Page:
The size of the toll in what is now Japan’s worst weather-related disaster in over 3 decades has prompted questions about whether authorities were properly prepared and acted effectively. Heavy rain last week triggered widespread flooding and landslides in southwestern Japan.
According to the officials, almost 2 million people still face orders to keep away from homes, fire and disaster.
The death toll from historic floods in Japan climbed to 176.
Shizuo Yoshimoto, a doctor making the rounds at evacuation centres, said an urgent challenge was to bring necessary drugs to patients with diabetes and high blood pressure who were forced from their homes or whose clinics are closed.
Residents shoveled mud and debris to clear streets so they could get out for food and other supplies Wednesday in areas of western Japan hard hit by landslides and flooding that still swamped some areas. Three people died at the scene in Ayabe City in Kyoto Prefecture, where two houses collapsed.
On July 8, deaths were confirmed in several prefectures.
Authorities opened up school halls and gymnasiums to those displaced by the rainfall. In Hiroshima prefecture, rescue workers found the body of a three-year-old girl whose home had been hit by a landslide.
Some of the thousands of residents who had been evacuated, some rescued from their rooftops, began cleaning up after the rain stopped Monday.
“We can accept losing things like home appliances, but memories”, she said, her voice trailing off.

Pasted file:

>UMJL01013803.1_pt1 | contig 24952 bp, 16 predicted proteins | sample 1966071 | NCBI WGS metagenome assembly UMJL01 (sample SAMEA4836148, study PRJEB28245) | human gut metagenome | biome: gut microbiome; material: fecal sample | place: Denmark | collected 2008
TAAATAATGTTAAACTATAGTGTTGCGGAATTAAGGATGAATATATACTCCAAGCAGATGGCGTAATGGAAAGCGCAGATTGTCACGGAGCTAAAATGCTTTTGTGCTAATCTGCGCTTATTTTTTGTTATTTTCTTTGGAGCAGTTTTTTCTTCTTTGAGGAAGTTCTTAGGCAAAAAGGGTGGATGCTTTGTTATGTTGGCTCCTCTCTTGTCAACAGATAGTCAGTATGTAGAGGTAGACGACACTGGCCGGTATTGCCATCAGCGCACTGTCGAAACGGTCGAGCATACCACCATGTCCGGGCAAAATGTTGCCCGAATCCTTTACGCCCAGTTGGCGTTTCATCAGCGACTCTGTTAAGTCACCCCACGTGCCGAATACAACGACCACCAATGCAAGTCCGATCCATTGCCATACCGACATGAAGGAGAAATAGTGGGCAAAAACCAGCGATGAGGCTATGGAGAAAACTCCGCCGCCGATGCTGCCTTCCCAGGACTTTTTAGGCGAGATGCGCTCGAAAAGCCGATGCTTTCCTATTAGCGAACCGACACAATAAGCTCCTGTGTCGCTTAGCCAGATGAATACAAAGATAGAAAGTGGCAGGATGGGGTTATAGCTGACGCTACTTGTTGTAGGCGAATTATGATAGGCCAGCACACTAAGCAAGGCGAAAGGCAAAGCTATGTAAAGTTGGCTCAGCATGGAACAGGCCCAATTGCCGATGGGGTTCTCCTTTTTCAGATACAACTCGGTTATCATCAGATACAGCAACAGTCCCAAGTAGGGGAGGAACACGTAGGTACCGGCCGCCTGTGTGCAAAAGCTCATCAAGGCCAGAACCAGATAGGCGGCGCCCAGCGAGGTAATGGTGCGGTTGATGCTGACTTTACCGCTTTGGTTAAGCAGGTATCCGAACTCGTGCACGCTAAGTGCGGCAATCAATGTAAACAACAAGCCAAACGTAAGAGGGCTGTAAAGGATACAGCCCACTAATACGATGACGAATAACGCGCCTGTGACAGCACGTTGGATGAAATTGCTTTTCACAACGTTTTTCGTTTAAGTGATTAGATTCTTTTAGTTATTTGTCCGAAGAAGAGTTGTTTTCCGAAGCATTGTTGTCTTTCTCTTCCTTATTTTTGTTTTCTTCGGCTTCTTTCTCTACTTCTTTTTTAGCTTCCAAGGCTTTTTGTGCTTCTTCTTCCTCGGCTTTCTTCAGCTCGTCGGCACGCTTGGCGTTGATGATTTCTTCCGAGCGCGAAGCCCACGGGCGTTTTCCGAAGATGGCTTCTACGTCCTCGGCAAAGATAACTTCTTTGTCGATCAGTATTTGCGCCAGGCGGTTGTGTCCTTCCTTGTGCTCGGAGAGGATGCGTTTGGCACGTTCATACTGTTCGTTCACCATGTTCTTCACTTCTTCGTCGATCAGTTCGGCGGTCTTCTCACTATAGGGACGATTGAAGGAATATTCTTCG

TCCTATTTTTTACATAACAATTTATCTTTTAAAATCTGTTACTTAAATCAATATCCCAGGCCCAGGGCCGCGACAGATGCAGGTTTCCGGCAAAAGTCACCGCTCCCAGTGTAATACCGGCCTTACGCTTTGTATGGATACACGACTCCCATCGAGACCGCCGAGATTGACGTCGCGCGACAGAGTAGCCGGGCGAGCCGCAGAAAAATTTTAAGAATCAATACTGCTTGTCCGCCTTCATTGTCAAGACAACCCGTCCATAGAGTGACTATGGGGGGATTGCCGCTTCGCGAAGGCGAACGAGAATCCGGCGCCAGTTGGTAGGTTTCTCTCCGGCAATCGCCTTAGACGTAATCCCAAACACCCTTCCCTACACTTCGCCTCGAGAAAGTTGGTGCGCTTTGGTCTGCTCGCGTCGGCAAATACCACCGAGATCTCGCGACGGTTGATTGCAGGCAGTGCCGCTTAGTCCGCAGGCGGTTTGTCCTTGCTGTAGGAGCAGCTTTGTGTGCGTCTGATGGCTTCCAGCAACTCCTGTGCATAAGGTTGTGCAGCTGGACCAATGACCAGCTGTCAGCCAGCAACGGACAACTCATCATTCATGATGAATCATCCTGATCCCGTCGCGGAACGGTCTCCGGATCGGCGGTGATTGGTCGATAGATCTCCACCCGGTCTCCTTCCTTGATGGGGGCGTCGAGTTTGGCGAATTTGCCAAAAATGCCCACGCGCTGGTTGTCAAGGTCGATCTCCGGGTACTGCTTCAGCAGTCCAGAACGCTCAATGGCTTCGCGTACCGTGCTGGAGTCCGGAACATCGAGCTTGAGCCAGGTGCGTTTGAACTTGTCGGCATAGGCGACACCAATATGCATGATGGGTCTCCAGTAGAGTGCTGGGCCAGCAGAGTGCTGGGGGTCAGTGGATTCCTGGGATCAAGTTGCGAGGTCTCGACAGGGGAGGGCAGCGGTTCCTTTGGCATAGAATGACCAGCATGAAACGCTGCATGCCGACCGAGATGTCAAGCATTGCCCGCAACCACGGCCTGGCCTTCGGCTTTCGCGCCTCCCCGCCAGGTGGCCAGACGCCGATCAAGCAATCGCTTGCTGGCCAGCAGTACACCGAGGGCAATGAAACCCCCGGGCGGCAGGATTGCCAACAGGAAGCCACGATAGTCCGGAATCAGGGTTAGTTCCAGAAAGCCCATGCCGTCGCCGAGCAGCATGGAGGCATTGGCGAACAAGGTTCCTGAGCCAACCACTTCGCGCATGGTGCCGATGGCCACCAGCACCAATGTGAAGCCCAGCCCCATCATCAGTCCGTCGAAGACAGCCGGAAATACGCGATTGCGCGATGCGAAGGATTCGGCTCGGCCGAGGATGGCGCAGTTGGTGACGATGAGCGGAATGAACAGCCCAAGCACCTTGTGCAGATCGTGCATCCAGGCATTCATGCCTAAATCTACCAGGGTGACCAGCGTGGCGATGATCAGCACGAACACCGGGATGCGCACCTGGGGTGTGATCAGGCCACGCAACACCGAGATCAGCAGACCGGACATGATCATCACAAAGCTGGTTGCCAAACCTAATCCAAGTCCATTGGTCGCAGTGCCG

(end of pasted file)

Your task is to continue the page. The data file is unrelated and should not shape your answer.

Other stories of personal difficulty have also emerged. Rivers overflowed, landslides crushed buildings, and cars were swept away by floodwater.
Across nine other prefectures including Osaka, Yamaguchi and Tokushima, the ministry said that 1,100 homes remain with no water supply and the likelihood of it being restored is extremely minimal.
In Kurashiki, the receding floods have left a layer of silt on everything that was underwater.
The severe weather took many people in southwest Japan by surprise.
Sadly, her young colt, Earth, is missing and is not thought to have survived the floods.
In one of the most dramatic rescues, patients and staff – some still in their pyjamas – were helped from the balcony of a hospital in the city of Kurashiki on Sunday and rowed to safety on military paddle boats.
Japan’s meteorological agency has warned that fresh landslides may still occur, urging people to remain on guard.
Prime Minister Shinzo Abe at a disaster response meeting Thursday recalled seeing “horrendous” damage during his visit to Kurashiki where a river had broken its bank and flooded the city.
Abe viewed the damage from above in a helicopter, viewing what he called the “scars of the awful damage of heavy rain” and visited an evacuation center. He cancelled an overseas trip after he faced criticism when photos posted on Twitter showed him at a party with lawmakers even as the crisis intensified.